From BIUL II.
Kidding and perversity aside, we used to have “rocketry club” at school. Well, I didn’t; it was all done away with by the time I reached seventh grade. Kids could care less about the excitement of space and walking on the moon now.
Next time you see the moon, think; men have walked on it. Guys like me used to dream about looking up from the surface of the moon and seeing Earth, far away, like a glass ball in the void. In second grade, I gazed for so long at a poster of the solar system, the teacher had it taken down. I would look at Jupiter or Saturn, and daydream about the experience of approaching such a massive celestial body. How would that feel?
Every so often, Hasbro releases a Transformer that looks like a space shuttle, or rocket. Generally, the toy is comprised of the same white plastic used for models of the shuttle, during the “space exploration boom” that was violently ended by the Challenger explosion. The people who claim conspiracies in Stanley Kubrick films related to the space program don’t realize that America in the 1970s had space fever. The idea that a child would have a hand-knitted “Apollo 11” sweater at the time is completely believable for the period.
If there is a conspiracy, it’s the one to reduce America’s love for space travel systematically, over three decades. Movies about space travel in the 21st century inevitably end in tragedy and equipment failure. The imagination of the concept is subsumed by dramatic emotional manipulation. Sandra Bullock plays an astronaut, as a panicked woman who would never pass muster for the job in a million years. Have you ever noticed the way the public treats Buzz Aldrin?
Take the rarest, most impossible feat you’ve accomplished in your lifetime. You feel superior to those who can’t or haven’t done it, right? Well, Buzz Aldrin is one of a handful of men who has walked on soil not of this earth. He went off-world and came back to tell the tale. That’s an indisputable legend. That’s why he cold-cocks guys who tease him. He is an ascended being.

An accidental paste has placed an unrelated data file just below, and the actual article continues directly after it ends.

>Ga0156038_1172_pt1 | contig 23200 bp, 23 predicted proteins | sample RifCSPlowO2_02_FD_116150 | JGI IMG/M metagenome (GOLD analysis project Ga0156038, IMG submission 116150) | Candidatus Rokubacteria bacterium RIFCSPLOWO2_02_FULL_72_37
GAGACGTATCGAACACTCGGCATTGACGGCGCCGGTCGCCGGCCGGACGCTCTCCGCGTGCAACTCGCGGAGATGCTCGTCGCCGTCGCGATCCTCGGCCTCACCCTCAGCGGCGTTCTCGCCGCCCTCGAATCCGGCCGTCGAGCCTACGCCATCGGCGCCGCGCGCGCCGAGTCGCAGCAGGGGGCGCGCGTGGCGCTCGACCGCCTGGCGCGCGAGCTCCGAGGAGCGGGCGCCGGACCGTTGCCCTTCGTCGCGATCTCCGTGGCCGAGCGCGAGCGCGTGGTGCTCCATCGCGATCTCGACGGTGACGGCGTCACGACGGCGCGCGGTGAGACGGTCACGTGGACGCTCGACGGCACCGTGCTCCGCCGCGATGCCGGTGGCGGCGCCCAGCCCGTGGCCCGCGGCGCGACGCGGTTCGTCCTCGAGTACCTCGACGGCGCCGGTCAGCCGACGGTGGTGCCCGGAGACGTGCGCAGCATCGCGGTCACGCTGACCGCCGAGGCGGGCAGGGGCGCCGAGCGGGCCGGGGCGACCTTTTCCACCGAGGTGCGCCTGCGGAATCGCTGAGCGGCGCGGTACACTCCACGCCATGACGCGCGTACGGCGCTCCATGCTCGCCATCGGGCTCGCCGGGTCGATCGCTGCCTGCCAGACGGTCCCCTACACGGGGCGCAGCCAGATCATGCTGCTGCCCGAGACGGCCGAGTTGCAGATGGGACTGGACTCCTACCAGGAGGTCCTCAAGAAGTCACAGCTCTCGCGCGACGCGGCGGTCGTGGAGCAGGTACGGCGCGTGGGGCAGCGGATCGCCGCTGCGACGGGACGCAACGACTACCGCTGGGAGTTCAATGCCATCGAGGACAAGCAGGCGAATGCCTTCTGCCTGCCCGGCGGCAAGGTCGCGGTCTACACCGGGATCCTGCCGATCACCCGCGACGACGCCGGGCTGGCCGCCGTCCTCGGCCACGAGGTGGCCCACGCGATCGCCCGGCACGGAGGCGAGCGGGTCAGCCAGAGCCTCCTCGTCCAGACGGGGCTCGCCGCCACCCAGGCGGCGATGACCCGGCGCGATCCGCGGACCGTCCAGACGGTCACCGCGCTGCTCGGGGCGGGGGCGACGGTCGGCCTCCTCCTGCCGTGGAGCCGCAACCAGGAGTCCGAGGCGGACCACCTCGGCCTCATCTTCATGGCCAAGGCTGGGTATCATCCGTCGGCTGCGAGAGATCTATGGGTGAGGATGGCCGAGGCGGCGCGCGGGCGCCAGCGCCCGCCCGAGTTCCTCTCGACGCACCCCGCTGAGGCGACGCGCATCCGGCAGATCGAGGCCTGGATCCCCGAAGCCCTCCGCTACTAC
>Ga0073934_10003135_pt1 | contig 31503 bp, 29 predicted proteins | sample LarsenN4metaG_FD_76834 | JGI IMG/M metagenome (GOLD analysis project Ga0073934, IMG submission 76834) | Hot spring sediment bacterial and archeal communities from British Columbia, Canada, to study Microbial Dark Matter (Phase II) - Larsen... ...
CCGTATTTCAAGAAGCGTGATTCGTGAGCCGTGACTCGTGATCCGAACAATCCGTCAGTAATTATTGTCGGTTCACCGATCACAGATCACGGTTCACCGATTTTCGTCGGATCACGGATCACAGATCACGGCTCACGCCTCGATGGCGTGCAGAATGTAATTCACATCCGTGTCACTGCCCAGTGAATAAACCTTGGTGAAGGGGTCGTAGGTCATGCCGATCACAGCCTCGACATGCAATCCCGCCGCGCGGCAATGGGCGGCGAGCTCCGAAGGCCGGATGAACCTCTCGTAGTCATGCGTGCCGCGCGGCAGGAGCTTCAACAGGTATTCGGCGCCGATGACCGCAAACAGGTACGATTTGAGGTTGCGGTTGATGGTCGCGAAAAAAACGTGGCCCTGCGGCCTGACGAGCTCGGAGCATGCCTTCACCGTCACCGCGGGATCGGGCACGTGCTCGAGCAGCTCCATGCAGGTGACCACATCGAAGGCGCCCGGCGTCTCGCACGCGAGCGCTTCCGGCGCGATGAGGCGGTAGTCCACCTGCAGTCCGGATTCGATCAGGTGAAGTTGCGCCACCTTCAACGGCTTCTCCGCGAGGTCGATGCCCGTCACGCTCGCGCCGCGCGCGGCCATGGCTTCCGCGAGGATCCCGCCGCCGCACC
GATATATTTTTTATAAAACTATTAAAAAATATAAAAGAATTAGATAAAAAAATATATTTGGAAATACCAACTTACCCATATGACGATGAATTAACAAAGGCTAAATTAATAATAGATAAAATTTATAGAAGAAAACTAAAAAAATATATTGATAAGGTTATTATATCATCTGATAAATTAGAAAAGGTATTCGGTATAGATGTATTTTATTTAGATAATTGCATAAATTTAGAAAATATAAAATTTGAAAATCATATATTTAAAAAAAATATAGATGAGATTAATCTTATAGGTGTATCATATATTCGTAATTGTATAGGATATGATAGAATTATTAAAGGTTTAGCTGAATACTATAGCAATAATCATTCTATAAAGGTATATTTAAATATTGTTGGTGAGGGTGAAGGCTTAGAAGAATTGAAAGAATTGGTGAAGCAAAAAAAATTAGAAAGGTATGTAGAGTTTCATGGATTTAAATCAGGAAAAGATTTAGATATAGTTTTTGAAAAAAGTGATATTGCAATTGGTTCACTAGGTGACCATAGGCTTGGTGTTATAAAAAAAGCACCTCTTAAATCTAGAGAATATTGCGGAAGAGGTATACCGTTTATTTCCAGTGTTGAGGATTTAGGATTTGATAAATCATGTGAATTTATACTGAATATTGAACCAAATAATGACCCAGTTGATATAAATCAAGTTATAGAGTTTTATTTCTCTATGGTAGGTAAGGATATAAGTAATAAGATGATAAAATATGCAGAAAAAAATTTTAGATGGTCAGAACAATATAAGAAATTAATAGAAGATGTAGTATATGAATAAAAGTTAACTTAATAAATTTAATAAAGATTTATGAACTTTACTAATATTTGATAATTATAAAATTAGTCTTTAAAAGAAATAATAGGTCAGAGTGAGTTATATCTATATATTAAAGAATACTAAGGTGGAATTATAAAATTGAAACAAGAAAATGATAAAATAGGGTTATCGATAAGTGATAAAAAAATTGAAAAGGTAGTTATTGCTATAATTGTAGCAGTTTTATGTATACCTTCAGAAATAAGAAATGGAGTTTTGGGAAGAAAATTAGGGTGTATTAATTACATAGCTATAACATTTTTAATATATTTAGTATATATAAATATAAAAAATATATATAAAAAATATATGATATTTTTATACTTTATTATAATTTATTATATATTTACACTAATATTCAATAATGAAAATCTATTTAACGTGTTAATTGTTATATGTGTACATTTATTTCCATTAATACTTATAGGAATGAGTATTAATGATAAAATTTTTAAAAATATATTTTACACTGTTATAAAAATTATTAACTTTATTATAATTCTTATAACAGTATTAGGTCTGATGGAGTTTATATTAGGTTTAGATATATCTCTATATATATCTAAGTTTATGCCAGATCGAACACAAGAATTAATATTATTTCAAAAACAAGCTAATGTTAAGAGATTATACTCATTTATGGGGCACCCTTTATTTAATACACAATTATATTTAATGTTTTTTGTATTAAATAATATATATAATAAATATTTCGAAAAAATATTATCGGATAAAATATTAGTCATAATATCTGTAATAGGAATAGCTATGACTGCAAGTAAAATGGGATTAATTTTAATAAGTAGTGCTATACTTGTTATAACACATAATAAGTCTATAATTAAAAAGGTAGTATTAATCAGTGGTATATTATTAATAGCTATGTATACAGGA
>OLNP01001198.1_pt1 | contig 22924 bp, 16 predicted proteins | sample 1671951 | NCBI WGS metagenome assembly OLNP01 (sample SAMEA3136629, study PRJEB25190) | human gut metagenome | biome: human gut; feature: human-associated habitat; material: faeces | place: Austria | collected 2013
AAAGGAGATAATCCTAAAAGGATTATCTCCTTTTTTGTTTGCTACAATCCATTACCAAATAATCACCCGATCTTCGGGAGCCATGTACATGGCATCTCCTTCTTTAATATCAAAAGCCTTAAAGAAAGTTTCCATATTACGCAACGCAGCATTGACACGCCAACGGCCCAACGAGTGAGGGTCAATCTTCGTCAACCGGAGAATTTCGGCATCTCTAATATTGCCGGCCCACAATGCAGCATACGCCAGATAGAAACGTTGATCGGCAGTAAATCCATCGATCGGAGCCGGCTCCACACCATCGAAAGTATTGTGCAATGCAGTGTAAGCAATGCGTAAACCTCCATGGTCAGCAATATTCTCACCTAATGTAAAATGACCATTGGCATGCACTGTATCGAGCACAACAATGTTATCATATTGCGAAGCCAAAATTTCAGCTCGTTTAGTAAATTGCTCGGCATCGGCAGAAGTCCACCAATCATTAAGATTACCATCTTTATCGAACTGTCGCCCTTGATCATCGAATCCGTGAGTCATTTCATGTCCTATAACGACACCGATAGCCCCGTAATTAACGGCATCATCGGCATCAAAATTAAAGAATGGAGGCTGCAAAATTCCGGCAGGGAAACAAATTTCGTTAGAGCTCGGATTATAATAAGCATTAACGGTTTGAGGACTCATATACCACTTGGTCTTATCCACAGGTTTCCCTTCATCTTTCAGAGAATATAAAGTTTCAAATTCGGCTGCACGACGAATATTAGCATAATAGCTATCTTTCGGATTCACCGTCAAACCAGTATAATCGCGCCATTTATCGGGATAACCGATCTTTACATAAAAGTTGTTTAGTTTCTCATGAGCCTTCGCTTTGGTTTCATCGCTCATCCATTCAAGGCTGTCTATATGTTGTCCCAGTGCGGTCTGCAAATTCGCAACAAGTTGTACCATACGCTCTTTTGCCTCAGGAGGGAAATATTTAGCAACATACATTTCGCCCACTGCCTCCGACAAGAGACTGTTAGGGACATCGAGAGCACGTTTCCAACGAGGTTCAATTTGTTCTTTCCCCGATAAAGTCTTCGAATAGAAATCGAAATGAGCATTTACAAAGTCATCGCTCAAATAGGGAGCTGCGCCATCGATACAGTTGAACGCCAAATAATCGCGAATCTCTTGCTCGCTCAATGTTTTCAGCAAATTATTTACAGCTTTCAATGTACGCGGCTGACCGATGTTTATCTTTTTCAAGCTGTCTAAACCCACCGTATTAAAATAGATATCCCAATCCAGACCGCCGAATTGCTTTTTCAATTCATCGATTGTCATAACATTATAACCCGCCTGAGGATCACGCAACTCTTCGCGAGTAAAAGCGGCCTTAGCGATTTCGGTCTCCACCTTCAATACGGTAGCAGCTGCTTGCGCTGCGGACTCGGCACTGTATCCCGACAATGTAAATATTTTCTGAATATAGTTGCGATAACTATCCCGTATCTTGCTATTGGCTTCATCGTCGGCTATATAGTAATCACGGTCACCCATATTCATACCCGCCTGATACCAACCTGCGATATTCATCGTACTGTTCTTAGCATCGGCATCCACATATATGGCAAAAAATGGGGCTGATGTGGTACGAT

Oh, he was a jerk to you? He’s walked on the moon. You disagree with an opinion of his? He’s walked on the moon. We look like protoplasm to the likes of Buzz Aldrin.
Remember that woman astronaut who put on a diaper and drove cross-country to do a kidnapping? She once operated the robotic arms on the space shuttle Discovery and the International Space Station. She cracked, which is exactly what happens when you aren’t completely prepared for space. This is why almost nobody makes it to launch. Space is death in literally all directions. Russia’s lunar program involved shoving people or dogs into Sputniks and chucking them into the great black beyond. They all died, in agony, alone. These realities make it easy to lose your mind riding a rocket.
I’m legally blind with corrective lenses, and I have crippling panic attacks. I can only dream about going into space. Maybe that’s better. The general public attitude towards NASA breaks my heart. A man drove a remote-control vehicle on Mars, and the media drove him to tears because his shirt had a collage of 1960s Playboy covers on it. That’s disgusting in its ignorance. Simply put; everyone who was envious of that man did whatever possible to break him down. So they had to harp that his shirt was covered with now-elderly women in modest bathing attire.
But women screaming in the streets, dressed up like giant vaginas; that’s okay, right? That behavior has a purpose in our lives, doesn’t it? Shrieking about pussies is a terrific way to inspire children to reach for the stars.
There’s your problem. Nothing inspires children to reach for the stars. Not even Star Wars, and believe me, it used to, until about five years ago. Attack of the Clones had an incredible asteroid belt scene. I’ve been fantasizing about the rocky belt between Mars and Jupiter since my pre-teens. I’ve watched that scene a hundred times. In IMAX, it was nonpareil. The sound made the seats vibrate.
The most inspirational film about space travel since The Right Stuff in 1983 is 2011’s Dark of the Moon. In the first eight minutes, you can actually feel the joy and excitement we used to experience, dreaming of rockets to the moon.
I have many fond memories of summers in the Florida Keys with my cousins, launching Estes rockets in the driveway. They would fly to incredible heights, then deploy a small parachute and float to the ground. I didn’t like the fact that the rocket would be destroyed and smelly on re-entry. It seemed like a lot of wasted effort, to paint and apply decals to a rocket that would then be useless after one launch.
But this was the point. We’d go back to the hobby store, gaze at the endless racks of rocketry kits, and select another one. Next afternoon we’d launch again. It was just like the beginning of Davey & Goliath, without as much Lutheran symbology. It was magical, wonderful and pure.
It hurts me deep inside to see that light leave the eyes of this world.